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Venson shares top tips for fleet procurement

By / 1 year ago / Latest News / No Comments

Uncertainty around post-lockdown business operations and utilisation of fleets will dominate the conversation, says Venson.

Venson warns fleets not to confuse value for money with low cost

Venson warns fleets not to confuse value for money with low cost

Fleets will be looking to reduce costs, but it is crucial to know the difference between ‘value for money’ and ‘low cost’, Venson warns.

There are many hidden costs involved in running any fleet, and the lowest up-front cost may distract from the true costs across the lifetime of the contract, particularly so when procuring a fleet management (FM) service.

Venson’s Danielle Tilley, business development director, commented, “Fleet buyers may encounter ‘free FM’ but not understand that maintenance and repair invoices will be marked up, or they may see a low FM fee without realising they’ll receive an administration fee for each maintenance event. Pricing should always be clear and transparent, such as a monthly FM fee with maintenance costs passed on at net cost recharge concise, and show scalability so that you can see implications to changes in fleet policy.”

Venson recommends procurement and fleet decision makers employ a balanced score card approach. This means assessing and weighing up each aspect of the contract and scoring it individually, then going on to produce a final score to compare with other providers.

The criteria to be judged should include capability, risk, service levels, financial stability, corporate social responsibility, value for money and price. Calculating the ‘cost’ of all inefficiencies and extra charges will help procurement teams understand the potential impact on fleet operations as well as the actual costs and benefits of each offering.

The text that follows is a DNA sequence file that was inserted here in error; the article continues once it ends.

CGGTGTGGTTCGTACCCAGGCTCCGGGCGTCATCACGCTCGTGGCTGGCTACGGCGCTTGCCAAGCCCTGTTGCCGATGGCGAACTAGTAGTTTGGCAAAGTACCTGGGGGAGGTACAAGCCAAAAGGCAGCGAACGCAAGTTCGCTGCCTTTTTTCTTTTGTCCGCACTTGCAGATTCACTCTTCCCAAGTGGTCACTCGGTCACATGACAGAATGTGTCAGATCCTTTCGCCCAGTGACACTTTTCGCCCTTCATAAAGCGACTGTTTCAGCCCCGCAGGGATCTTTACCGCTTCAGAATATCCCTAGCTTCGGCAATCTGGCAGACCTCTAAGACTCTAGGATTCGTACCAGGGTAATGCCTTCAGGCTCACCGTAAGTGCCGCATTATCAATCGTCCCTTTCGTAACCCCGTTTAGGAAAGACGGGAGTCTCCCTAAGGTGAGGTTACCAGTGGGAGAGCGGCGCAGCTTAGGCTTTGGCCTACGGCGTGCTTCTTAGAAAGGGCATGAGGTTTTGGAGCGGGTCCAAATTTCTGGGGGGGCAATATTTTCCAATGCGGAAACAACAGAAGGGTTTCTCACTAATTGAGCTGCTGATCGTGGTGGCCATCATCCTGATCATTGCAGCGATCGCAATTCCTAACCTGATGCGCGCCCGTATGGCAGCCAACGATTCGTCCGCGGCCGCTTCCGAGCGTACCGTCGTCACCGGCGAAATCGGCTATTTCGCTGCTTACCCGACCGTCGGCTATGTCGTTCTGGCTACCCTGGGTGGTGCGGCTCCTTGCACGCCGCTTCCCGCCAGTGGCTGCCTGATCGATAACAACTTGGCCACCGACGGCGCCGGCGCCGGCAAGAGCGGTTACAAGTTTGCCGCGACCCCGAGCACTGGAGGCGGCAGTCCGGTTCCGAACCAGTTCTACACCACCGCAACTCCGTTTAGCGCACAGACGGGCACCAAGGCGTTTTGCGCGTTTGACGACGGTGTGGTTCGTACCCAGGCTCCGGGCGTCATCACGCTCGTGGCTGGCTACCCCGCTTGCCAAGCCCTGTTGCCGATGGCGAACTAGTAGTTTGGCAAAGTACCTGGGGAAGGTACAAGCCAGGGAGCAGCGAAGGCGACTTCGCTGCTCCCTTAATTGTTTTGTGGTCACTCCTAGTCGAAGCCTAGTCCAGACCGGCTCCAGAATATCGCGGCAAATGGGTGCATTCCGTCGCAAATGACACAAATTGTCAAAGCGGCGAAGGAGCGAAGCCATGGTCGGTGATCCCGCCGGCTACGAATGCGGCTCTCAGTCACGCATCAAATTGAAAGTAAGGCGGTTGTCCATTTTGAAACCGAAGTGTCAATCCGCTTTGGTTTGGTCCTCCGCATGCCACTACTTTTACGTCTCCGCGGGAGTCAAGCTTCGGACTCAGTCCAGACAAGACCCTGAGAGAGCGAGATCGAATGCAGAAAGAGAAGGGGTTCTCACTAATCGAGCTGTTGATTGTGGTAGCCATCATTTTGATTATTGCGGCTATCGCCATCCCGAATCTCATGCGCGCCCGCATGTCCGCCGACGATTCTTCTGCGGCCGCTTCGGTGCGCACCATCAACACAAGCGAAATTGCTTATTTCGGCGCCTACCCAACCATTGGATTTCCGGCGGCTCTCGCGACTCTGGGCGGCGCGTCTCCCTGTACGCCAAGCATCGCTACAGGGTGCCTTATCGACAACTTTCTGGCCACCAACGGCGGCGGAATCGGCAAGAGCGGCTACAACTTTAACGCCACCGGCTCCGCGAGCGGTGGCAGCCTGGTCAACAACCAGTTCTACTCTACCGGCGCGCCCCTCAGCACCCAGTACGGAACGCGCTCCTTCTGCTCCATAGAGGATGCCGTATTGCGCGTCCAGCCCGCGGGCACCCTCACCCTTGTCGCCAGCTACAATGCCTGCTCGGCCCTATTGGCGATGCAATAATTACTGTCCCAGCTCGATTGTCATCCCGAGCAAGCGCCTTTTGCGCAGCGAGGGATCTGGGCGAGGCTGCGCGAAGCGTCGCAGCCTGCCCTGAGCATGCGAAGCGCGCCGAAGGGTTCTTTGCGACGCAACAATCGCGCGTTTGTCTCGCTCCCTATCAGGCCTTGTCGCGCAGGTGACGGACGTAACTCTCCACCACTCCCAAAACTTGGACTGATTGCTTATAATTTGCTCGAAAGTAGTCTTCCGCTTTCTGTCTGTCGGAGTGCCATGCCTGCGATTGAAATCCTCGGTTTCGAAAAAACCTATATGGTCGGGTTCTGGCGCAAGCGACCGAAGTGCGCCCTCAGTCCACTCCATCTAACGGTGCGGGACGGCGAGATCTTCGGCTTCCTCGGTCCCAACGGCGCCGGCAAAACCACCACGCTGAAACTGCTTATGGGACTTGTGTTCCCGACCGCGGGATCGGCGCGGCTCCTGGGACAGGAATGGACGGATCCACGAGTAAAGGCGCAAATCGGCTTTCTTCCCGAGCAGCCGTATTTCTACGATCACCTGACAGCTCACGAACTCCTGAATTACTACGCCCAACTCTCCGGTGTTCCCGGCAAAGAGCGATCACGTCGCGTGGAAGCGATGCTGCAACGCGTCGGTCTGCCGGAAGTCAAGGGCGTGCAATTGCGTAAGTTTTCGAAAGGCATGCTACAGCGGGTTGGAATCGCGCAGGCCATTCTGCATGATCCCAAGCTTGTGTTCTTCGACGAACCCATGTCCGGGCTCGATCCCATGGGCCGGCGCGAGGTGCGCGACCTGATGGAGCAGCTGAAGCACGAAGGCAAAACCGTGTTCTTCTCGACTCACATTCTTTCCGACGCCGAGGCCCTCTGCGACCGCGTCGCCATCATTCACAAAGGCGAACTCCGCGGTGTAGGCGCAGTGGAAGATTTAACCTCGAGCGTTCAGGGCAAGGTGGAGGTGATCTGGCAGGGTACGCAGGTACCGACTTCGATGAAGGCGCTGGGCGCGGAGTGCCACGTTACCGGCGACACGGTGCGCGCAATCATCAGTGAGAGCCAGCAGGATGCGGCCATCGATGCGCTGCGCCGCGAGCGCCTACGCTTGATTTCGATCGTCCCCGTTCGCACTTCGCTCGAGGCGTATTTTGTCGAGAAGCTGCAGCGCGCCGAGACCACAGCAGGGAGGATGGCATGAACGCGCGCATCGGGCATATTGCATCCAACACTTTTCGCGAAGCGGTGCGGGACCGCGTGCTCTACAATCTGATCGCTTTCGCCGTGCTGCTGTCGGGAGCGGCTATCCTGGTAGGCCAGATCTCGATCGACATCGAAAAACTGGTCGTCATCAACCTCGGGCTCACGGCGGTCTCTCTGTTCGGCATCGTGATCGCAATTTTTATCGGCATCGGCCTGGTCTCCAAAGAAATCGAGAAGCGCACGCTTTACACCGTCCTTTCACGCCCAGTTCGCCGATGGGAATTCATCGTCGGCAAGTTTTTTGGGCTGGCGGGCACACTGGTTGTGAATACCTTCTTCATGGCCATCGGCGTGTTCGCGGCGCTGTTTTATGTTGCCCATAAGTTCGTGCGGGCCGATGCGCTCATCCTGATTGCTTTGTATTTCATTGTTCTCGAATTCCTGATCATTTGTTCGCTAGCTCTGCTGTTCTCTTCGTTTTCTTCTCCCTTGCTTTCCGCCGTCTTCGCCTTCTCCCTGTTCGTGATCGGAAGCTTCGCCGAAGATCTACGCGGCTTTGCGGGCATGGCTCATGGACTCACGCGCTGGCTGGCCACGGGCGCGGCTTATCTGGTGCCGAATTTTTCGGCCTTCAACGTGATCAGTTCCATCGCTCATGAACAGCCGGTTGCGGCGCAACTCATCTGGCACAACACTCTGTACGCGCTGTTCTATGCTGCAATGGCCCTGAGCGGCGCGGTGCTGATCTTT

Danielle continued, “Vehicle leasing is the most common form of fleet funding for cars and vans, but we find that the up-front cost is all-too-often the main focus of the procurement process when it comes to making the final decision. Price is of course an important factor but so is customer service and minimising vehicle downtime when things go wrong.”

When scoring a tender response, price should account for 25-40% of the scorecard in terms of capability. Anyone who scores more than 50% for price – unless it is a very simple commodity which vehicle leasing is not – is missing a trick and making price too important. The biggest issue for many organisations is confusing value for money with price.

Danielle concluded, “There are a multitude of elements to consider in fleet procurement, and it is not something the procurement department or fleet manager should tackle in silo. Fleet requirements can affect a number of departments in an organisation, so it is important to get input from others as part of the decision-making process. The final decision must be based on business requirements and operational objectives as well as on the budget available.”


  1. Use a scorecard approach to find the best provider – fleet selection is a significant business decision and should not be rushed.
  2. Price should account for 25-40% of the scorecard in terms of capability – attributing 50% of the score to price is missing a trick and making price too important.
  3. Do not confuse value for money with price.
  4. Consider rate creep in your calculations, how monthly lease rates can rise due to the numerous variables that affect rental terms.
  5. Do not forget to include other costs in calculations: End-of-contract charges, early termination charges and damage waiver fees to name a few.
  6. Look into how vehicle downtime is managed and minimised by each potential provider – do they offer night-time servicing and repairs?
  7. Investigate the maintenance clause. Does it include service scheduling, service due reminders and vehicle collection and delivery, to save time for the fleet manager or driver?
  8. Research customer service performance – poor service can decrease efficiency and use up valuable working hours when problems are not managed effectively.
  9. Ask for customer case studies and references and take time to speak to someone who is already receiving the service.
  10. Visit each supplier and meet the people who will be looking after your fleet and see how they will manage it day to day.
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Jonathan Musk

Jonathan turned to motoring journalism in 2013 having founded, edited and produced Autovolt - one of the UK's leading electric car publications. He has also written and produced books on both Ferrari and Hispano-Suiza, while working as an international graphic designer for the past 15 years. As the automotive industry moves towards electrification, Jonathan brings a near-unrivalled knowledge of EVs and hybrids to Fleet World Group.